In light of the wealth of new information about HIV's incidence and treatment, many developing countries have stepped up their efforts to address the AIDS crisis. India, for example, with at least 4 million reported cases of HIV infection, has instituted a number of national programs to stanch the spread of the disease. The National AIDS Control Organization (NACO) is actively upgrading the Indian blood-banking industry to prevent the spread of HIV through infected blood, as well as establishing countrywide HIV testing centers to give people an opportunity to learn their HIV status. NACO's goals also include the institution of public education programs about HIV and AIDS, aimed especially at young people and commercial sex workers, as well as financial assistance for HIV research within India.
The governments of South Africa and China, both of which spent years downplaying the risks of AIDS to their citizens, announced in 2003 that their governments would provide antiretroviral drugs to anyone who needed them. This represents a $680-million-a-year commitment by these countries to buy HIV drugs and to set up the health care infrastructure to administer them properly.
Help from Abroad
For the most part, however, since the countries that are most devastated by HIV are often also the poorest ones, government-funded national programs to combat HIV and AIDS can only go so far in dealing with the problem. Experts feel strongly that it will take a global approach with humanitarian efforts by wealthier nations and organizations to get a handle on the AIDS crisis.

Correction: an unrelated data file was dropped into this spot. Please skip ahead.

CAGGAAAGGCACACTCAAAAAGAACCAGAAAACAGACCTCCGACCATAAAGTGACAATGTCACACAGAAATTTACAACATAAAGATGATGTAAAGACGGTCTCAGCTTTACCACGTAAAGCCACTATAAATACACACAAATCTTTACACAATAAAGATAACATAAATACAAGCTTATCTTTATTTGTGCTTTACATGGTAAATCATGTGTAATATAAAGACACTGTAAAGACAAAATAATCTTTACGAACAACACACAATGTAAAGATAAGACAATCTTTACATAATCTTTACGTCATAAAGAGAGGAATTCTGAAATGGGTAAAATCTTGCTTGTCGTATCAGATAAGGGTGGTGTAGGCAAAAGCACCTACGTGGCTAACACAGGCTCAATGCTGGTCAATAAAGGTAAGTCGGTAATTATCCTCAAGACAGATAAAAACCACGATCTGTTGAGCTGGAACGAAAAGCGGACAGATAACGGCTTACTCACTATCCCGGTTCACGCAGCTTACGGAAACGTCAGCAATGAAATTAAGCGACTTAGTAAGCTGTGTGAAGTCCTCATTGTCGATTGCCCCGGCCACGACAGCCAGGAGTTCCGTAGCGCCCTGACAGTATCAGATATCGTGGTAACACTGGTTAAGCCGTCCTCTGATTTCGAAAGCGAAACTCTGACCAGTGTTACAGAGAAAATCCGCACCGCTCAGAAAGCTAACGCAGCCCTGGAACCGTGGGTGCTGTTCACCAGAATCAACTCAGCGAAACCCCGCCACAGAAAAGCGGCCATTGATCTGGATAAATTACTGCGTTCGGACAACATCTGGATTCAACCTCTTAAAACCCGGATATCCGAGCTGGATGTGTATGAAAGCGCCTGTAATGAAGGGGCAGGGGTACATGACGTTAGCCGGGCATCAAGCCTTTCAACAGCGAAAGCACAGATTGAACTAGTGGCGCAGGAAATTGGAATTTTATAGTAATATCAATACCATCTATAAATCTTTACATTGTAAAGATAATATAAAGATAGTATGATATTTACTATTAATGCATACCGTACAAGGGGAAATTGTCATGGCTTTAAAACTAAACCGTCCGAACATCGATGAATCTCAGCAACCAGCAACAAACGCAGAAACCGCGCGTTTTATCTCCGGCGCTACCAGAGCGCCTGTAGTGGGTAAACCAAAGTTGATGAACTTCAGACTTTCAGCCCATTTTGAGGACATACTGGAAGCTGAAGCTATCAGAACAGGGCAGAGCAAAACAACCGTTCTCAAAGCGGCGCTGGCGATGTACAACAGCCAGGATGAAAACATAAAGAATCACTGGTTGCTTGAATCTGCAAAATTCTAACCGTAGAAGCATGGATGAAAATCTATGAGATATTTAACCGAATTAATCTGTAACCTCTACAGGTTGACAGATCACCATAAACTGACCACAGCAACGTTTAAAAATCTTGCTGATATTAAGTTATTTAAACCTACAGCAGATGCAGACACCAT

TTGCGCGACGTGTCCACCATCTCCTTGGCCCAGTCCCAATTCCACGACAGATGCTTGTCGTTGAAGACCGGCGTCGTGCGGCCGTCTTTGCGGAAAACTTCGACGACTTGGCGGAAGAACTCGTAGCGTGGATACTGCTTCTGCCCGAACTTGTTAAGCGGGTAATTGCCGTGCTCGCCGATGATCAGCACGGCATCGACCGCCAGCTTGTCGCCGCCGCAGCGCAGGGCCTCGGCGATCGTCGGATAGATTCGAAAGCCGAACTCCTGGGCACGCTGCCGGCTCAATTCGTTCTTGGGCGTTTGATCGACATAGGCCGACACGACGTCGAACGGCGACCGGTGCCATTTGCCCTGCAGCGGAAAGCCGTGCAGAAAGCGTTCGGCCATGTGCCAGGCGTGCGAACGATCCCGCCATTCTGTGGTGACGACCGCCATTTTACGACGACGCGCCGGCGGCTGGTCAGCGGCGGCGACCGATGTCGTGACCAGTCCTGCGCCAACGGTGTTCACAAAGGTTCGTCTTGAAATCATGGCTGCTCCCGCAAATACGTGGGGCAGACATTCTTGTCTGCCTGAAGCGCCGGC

To that end, a number of groups have endeavored to battle AIDS around the world. UNAIDS was founded in 1996 to pool resources from several agencies including the World Health Organization; the UN Children's Fund; the UN Development Program; the UN Educational, Scientific, and Cultural Organization; the UN Fund for Population; and the World Bank. The projected overall UNAIDS 2004–2005 budget exceeds $522 million, with more than $200 million pledged by the United States. Said Piot, "I feel strongly that this year, we really are entering a new phase of the global response.… There is a growing political momentum never seen for any public health problem, and indeed rarely for any international issue."37 Even with this increased global response, unfortunately for the victims of HIV and AIDS, UNAIDS projects that it will need at least $10 billion annually to fight AIDS in the developing world.